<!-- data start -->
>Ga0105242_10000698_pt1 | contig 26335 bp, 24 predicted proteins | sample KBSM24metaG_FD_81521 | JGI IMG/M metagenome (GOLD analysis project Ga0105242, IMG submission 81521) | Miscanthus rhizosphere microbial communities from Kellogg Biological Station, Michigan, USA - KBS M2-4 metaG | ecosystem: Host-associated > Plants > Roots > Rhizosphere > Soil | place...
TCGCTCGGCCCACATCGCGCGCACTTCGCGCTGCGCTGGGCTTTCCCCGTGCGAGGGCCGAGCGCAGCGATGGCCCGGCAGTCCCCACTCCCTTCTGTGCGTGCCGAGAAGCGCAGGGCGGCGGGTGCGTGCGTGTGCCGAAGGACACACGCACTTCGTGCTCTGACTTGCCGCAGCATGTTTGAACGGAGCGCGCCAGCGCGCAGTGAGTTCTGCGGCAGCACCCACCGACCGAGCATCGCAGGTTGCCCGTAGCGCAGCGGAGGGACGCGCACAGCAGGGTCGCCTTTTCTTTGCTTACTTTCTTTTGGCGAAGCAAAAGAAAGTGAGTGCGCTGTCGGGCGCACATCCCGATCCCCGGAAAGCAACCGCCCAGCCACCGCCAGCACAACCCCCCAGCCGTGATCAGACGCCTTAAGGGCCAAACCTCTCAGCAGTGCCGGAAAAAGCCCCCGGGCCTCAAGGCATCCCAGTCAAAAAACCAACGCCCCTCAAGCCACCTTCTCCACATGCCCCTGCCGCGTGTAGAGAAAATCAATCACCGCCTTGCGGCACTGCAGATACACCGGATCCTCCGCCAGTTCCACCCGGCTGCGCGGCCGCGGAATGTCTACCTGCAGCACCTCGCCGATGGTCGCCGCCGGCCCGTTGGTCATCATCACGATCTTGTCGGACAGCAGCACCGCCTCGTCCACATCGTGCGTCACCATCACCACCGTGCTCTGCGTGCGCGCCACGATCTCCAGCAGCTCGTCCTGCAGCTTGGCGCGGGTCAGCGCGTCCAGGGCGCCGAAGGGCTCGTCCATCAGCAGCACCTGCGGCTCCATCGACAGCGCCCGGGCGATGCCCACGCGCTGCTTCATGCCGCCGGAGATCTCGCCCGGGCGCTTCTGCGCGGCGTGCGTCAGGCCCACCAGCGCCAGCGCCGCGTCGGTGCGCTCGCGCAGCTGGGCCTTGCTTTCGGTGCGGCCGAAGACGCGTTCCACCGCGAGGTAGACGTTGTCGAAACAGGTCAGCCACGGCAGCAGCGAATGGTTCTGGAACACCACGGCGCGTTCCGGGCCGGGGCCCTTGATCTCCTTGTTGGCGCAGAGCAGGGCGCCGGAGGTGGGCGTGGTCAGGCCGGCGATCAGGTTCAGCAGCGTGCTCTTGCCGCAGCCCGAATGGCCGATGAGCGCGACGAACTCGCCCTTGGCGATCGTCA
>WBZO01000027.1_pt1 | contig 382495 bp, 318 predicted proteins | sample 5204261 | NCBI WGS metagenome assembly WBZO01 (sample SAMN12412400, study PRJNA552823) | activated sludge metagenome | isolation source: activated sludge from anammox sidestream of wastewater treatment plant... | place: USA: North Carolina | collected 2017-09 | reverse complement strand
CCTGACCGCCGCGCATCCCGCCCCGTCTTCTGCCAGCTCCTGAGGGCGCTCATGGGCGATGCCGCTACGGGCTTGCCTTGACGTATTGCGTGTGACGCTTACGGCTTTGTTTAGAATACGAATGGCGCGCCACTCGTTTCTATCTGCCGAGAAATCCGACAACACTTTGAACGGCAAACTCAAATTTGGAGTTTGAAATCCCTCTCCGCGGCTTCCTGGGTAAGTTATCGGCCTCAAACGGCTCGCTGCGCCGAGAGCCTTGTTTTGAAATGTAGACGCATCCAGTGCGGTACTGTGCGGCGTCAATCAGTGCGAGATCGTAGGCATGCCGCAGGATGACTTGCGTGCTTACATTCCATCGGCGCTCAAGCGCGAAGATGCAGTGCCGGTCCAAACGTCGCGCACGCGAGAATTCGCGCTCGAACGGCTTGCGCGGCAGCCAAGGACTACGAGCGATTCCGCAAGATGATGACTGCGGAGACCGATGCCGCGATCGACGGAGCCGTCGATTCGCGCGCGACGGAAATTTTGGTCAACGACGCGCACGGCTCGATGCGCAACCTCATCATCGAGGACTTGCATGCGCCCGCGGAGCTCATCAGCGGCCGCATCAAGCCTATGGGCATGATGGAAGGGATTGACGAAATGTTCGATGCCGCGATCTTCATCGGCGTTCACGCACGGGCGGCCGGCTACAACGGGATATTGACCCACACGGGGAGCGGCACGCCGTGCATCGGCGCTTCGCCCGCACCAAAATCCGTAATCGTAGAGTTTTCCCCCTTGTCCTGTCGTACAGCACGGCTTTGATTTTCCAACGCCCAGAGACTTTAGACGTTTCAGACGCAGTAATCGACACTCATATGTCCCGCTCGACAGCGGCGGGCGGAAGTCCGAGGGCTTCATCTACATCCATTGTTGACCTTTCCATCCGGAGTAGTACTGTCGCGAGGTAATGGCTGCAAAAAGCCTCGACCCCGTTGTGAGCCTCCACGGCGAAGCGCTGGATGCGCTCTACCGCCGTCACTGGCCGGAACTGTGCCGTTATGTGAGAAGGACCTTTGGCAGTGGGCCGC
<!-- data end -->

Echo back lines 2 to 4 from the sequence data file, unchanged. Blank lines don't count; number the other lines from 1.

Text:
TCGCTCGGCCCACATCGCGCGCACTTCGCGCTGCGCTGGGCTTTCCCCGTGCGAGGGCCGAGCGCAGCGATGGCCCGGCAGTCCCCACTCCCTTCTGTGCGTGCCGAGAAGCGCAGGGCGGCGGGTGCGTGCGTGTGCCGAAGGACACACGCACTTCGTGCTCTGACTTGCCGCAGCATGTTTGAACGGAGCGCGCCAGCGCGCAGTGAGTTCTGCGGCAGCACCCACCGACCGAGCATCGCAGGTTGCCCGTAGCGCAGCGGAGGGACGCGCACAGCAGGGTCGCCTTTTCTTTGCTTACTTTCTTTTGGCGAAGCAAAAGAAAGTGAGTGCGCTGTCGGGCGCACATCCCGATCCCCGGAAAGCAACCGCCCAGCCACCGCCAGCACAACCCCCCAGCCGTGATCAGACGCCTTAAGGGCCAAACCTCTCAGCAGTGCCGGAAAAAGCCCCCGGGCCTCAAGGCATCCCAGTCAAAAAACCAACGCCCCTCAAGCCACCTTCTCCACATGCCCCTGCCGCGTGTAGAGAAAATCAATCACCGCCTTGCGGCACTGCAGATACACCGGATCCTCCGCCAGTTCCACCCGGCTGCGCGGCCGCGGAATGTCTACCTGCAGCACCTCGCCGATGGTCGCCGCCGGCCCGTTGGTCATCATCACGATCTTGTCGGACAGCAGCACCGCCTCGTCCACATCGTGCGTCACCATCACCACCGTGCTCTGCGTGCGCGCCACGATCTCCAGCAGCTCGTCCTGCAGCTTGGCGCGGGTCAGCGCGTCCAGGGCGCCGAAGGGCTCGTCCATCAGCAGCACCTGCGGCTCCATCGACAGCGCCCGGGCGATGCCCACGCGCTGCTTCATGCCGCCGGAGATCTCGCCCGGGCGCTTCTGCGCGGCGTGCGTCAGGCCCACCAGCGCCAGCGCCGCGTCGGTGCGCTCGCGCAGCTGGGCCTTGCTTTCGGTGCGGCCGAAGACGCGTTCCACCGCGAGGTAGACGTTGTCGAAACAGGTCAGCCACGGCAGCAGCGAATGGTTCTGGAACACCACGGCGCGTTCCGGGCCGGGGCCCTTGATCTCCTTGTTGGCGCAGAGCAGGGCGCCGGAGGTGGGCGTGGTCAGGCCGGCGATCAGGTTCAGCAGCGTGCTCTTGCCGCAGCCCGAATGGCCGATGAGCGCGACGAACTCGCCCTTGGCGATCGTCA
>WBZO01000027.1_pt1 | contig 382495 bp, 318 predicted proteins | sample 5204261 | NCBI WGS metagenome assembly WBZO01 (sample SAMN12412400, study PRJNA552823) | activated sludge metagenome | isolation source: activated sludge from anammox sidestream of wastewater treatment plant... | place: USA: North Carolina | collected 2017-09 | reverse complement strand
CCTGACCGCCGCGCATCCCGCCCCGTCTTCTGCCAGCTCCTGAGGGCGCTCATGGGCGATGCCGCTACGGGCTTGCCTTGACGTATTGCGTGTGACGCTTACGGCTTTGTTTAGAATACGAATGGCGCGCCACTCGTTTCTATCTGCCGAGAAATCCGACAACACTTTGAACGGCAAACTCAAATTTGGAGTTTGAAATCCCTCTCCGCGGCTTCCTGGGTAAGTTATCGGCCTCAAACGGCTCGCTGCGCCGAGAGCCTTGTTTTGAAATGTAGACGCATCCAGTGCGGTACTGTGCGGCGTCAATCAGTGCGAGATCGTAGGCATGCCGCAGGATGACTTGCGTGCTTACATTCCATCGGCGCTCAAGCGCGAAGATGCAGTGCCGGTCCAAACGTCGCGCACGCGAGAATTCGCGCTCGAACGGCTTGCGCGGCAGCCAAGGACTACGAGCGATTCCGCAAGATGATGACTGCGGAGACCGATGCCGCGATCGACGGAGCCGTCGATTCGCGCGCGACGGAAATTTTGGTCAACGACGCGCACGGCTCGATGCGCAACCTCATCATCGAGGACTTGCATGCGCCCGCGGAGCTCATCAGCGGCCGCATCAAGCCTATGGGCATGATGGAAGGGATTGACGAAATGTTCGATGCCGCGATCTTCATCGGCGTTCACGCACGGGCGGCCGGCTACAACGGGATATTGACCCACACGGGGAGCGGCACGCCGTGCATCGGCGCTTCGCCCGCACCAAAATCCGTAATCGTAGAGTTTTCCCCCTTGTCCTGTCGTACAGCACGGCTTTGATTTTCCAACGCCCAGAGACTTTAGACGTTTCAGACGCAGTAATCGACACTCATATGTCCCGCTCGACAGCGGCGGGCGGAAGTCCGAGGGCTTCATCTACATCCATTGTTGACCTTTCCATCCGGAGTAGTACTGTCGCGAGGTAATGGCTGCAAAAAGCCTCGACCCCGTTGTGAGCCTCCACGGCGAAGCGCTGGATGCGCTCTACCGCCGTCACTGGCCGGAACTGTGCCGTTATGTGAGAAGGACCTTTGGCAGTGGGCCGC